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Lesson with a Legend: Emilio Sanchez

Lesson with a Legend: Emilio Sanchez

On a recent trip to Naples, tennis legend Emilio Sanchez agreed to give me a lesson at his Florida-based academy. Needless to say, I was thrilled to be coached by someone many consider the "godfather" of the Spanish style so popular at tennis academies today all around the globe.

Above: Legendary coach Emilio Sanchez at his academy in Barcelona, Spain.

Sanchez was an ATP former world doubles No. 1 with five Grand Slam titles. In singles, he was ATP world No. 7, winning 15 titles including the coveted Italian Open. Sanchez had career wins over the likes of Boris Becker, Ivan Lendl, Stefan Edberg, and Mats Wilander.

At this stage of his career, however, Sanchez is mostly known for his elite tennis coaching abilities. His tennis academies around the globe have drawn stars like Andy Murray, Grigor Dmitrov, and Maria Sakkari. 

How could I get on the court with someone like Sanchez? On behalf of Florida Tennis, I was visiting the Emilio Sanchez Academy in Naples. It took place during a trip to the USP College Tennis Showcase and we got a chance to meet. He's someone I've looked up to since I was just a young kid learning the game.

Before we hit any balls, Sanchez sat down for an exclusive interview with Florida Tennis. He provided a deep dive into what makes the Spanish style of tennis training so unique. He also described its differences with the American approach.

"Spanish players have their own different technical style, but they all move very similarly," Sanchez remarked. He emphasized the importance of footwork. According to Sanchez, footwork sets the Spanish approach apart, making it more about how players move on court rather than specific shots they play.

Above: Coach Emilio Sanchez at his academy in Naples, Florida.

Reflecting on his professional career, Sanchez recalled a time when American players dominated the top ranks. "In my time when I started to play on the tour, there were 45 American players in the top 100," he shared, emphasizing the dominance of the American contingent. However, he pointed out that European players, particularly the Spanish, started adopting a heavier emphasis on movement and footwork.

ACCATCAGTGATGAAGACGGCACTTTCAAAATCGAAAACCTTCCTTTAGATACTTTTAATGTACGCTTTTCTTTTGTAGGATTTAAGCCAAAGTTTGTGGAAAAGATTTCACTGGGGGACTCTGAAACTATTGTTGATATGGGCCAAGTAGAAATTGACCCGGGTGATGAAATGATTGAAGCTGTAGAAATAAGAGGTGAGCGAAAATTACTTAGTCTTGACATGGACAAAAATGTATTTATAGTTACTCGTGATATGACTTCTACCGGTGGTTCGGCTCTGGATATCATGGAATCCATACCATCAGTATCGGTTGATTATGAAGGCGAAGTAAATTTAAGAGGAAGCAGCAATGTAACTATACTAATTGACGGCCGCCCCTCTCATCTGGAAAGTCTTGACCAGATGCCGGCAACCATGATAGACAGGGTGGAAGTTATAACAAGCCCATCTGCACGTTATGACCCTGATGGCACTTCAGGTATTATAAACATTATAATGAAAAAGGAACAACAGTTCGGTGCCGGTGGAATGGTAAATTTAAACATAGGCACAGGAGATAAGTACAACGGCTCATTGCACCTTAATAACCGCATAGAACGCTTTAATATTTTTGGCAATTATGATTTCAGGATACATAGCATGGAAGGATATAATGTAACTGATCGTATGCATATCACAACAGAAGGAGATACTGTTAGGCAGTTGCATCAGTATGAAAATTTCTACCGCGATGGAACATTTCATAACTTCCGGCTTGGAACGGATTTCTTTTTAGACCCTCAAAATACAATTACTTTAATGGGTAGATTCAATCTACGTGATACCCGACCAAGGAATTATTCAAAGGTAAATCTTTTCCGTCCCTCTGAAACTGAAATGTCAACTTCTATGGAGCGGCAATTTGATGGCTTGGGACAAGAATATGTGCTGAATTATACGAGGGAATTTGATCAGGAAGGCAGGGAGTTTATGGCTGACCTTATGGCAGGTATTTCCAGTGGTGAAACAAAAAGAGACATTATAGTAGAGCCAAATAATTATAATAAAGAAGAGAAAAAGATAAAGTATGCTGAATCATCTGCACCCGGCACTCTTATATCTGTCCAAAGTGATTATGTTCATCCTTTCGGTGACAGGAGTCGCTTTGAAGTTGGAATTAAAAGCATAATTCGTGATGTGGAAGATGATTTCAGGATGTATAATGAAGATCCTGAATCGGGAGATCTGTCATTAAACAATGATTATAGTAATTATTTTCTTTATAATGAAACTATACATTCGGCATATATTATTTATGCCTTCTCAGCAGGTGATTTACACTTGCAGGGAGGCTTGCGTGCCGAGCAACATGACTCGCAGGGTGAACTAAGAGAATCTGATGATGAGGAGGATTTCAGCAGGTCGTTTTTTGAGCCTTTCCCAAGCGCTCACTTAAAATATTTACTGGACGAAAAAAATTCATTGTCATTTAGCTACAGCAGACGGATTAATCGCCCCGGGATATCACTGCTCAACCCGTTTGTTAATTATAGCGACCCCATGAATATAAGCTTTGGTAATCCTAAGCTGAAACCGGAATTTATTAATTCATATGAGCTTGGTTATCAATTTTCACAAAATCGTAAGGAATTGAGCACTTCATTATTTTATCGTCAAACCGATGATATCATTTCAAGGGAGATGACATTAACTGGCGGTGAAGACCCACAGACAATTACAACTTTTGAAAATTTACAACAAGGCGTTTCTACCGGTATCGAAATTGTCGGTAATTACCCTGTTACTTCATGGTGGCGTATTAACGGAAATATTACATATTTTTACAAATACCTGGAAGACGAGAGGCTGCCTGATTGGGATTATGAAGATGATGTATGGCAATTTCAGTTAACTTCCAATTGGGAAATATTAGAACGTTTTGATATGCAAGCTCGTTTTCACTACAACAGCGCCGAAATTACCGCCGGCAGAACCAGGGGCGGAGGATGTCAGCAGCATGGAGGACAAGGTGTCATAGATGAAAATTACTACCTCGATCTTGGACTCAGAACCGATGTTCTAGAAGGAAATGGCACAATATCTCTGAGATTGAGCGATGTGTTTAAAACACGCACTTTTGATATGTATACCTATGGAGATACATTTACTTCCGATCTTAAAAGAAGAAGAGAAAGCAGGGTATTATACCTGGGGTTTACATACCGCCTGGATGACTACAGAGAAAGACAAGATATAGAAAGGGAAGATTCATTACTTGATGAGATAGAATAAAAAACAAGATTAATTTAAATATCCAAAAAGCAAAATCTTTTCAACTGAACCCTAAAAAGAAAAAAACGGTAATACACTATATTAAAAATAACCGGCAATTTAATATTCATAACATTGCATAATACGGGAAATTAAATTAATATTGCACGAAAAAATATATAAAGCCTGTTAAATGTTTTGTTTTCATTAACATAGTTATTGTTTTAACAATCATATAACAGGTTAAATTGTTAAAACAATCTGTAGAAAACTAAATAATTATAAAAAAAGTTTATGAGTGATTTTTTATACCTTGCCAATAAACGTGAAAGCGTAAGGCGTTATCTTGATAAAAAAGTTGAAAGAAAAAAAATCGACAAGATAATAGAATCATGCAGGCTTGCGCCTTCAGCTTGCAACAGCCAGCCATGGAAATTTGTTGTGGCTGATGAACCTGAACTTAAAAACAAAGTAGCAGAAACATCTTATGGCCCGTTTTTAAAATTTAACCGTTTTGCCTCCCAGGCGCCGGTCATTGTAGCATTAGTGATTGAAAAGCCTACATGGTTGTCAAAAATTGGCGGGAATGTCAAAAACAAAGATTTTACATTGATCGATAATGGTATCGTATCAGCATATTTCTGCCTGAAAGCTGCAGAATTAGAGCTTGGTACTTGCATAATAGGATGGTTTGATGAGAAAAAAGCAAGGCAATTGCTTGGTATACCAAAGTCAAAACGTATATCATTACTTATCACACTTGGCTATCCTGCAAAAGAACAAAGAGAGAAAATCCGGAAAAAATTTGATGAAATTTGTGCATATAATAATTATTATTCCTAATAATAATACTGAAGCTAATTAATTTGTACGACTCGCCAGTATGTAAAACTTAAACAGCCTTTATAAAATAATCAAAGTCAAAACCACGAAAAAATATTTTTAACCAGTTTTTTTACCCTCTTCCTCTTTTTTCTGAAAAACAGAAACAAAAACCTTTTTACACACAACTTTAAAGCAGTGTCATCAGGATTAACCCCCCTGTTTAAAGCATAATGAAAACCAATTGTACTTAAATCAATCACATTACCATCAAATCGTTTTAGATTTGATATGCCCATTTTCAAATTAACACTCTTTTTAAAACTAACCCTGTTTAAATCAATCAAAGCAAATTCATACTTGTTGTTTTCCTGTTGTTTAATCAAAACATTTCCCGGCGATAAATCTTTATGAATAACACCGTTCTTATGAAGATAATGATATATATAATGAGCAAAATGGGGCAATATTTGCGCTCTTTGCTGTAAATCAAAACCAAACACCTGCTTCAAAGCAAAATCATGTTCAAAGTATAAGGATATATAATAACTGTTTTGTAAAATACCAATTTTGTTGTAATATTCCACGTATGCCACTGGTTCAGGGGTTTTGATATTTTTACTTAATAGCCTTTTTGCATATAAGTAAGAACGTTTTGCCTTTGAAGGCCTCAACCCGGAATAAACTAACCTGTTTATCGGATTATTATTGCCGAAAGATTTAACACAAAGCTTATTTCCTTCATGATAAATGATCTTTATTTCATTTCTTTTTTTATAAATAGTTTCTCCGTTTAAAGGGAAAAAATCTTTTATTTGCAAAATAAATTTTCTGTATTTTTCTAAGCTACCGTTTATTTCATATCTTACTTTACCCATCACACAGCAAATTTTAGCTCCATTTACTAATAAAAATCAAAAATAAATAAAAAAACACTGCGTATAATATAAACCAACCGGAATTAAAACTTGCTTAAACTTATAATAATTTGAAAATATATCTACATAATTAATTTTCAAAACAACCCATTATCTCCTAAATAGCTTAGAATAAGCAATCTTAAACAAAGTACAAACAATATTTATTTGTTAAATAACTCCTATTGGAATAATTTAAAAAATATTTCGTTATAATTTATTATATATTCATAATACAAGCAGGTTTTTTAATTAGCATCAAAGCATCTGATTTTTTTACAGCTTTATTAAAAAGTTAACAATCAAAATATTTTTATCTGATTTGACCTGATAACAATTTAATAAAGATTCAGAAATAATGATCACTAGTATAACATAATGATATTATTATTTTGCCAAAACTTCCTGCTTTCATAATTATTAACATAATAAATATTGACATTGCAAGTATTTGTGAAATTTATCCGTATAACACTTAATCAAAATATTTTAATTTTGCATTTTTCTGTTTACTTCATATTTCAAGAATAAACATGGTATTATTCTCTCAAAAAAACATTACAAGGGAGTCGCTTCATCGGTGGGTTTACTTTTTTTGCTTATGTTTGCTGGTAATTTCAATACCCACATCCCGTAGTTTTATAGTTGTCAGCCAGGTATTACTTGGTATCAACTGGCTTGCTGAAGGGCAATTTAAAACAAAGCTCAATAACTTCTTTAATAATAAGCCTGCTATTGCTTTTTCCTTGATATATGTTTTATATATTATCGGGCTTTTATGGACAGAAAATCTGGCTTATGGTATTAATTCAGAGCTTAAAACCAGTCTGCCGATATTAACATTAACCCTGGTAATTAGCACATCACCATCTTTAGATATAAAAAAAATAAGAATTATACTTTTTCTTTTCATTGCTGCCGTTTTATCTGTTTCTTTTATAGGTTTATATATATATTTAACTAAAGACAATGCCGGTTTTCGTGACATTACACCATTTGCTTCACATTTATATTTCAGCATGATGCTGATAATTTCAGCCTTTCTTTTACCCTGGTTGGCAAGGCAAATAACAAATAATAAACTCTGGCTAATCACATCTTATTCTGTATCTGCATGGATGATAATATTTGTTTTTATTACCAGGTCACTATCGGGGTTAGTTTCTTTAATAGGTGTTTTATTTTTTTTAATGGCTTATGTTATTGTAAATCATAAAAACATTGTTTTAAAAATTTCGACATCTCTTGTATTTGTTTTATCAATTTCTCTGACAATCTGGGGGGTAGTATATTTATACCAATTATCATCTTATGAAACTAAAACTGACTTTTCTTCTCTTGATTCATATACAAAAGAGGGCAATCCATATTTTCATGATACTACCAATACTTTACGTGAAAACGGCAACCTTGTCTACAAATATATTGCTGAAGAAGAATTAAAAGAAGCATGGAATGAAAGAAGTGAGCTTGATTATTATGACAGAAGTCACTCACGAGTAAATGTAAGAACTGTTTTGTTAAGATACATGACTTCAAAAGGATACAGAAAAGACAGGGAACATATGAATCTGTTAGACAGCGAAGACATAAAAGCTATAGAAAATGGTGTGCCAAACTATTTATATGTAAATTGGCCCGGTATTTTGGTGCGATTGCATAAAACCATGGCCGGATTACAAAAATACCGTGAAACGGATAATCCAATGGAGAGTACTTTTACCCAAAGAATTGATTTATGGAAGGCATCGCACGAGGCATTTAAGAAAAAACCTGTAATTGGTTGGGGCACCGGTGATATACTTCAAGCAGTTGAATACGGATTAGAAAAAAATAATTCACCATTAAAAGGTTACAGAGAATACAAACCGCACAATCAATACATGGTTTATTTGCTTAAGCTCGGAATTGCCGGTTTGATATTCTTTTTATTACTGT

"In the 80s and the 90s in Europe, people started to play much more tennis in the clubs, and they started to create academies," Sanchez explained. This shift paved the way for a new generation of players who moved differently. Sanchez acknowledged the technical prowess of American players but emphasized the Spanish focus on movement as a game-changer.

"You see them move on the court, and you're going to realize that the way they move gives them more opportunities," Sanchez asserted. This emphasis on movement and footwork not only became a hallmark of the Spanish style but also a key factor in the success of their players.

During my particular lesson, Emilio ran tough drills that focused on movement and footwork. Within five minutes I felt like someone punched me in the stomach — I was gasping for air. American players don't move with the unique patterns Sanchez teaches, and I was out of breath quickly. I had an epiphany: training this way would rapidly improve my fitness and on-court agility.

Off court, Sanchez and his team at the academy are committed to developing players by building the physical and mental pillars necessary for success in professional tennis. "So we build the footwork to be able to build physicality and mental strength too," he explained.

Above: Sanchez coaches on and off the court at his academy in Naples.

Footwork, according to Sanchez, is intricately connected to the mental side of the game. He stressed that being physically strong allows players to endure long matches. "Footwork is attached to the mental side. If you're strong physically and can last three hours, you're mentally stronger automatically," he asserts.

In the competitive world of tennis, where every edge matters, the Spanish approach appears to produce results. The footwork, speed, and stamina of Spanish players is admired around the world. After my lesson with Sanchez, I was a believer. The endurance it takes to adopt this style would surely get results — fast.

Sanchez's academy in Naples offers personalized attention to players, ensuring that they not only develop their skills but also receive the care and support necessary for their journey in the sport. 

As Sanchez continues to shape the next generation of tennis players in the heart of Florida, his style of training stands out as a testament to the importance of footwork, physicality, and mental resilience in achieving success on the global stage. In a sport where every step matters, the Emilio Sanchez Academy is leaving an indelible mark on the future of tennis.


Above: A look back at the career, philosophy, and approach of coaching legend Emilio Sanchez. Video: HEAD Tennis.


Written by Florida Tennis' Executive Editor and Publisher Matt Pressman. Photos courtesy of: Emilio Sanchez Academy Naples.

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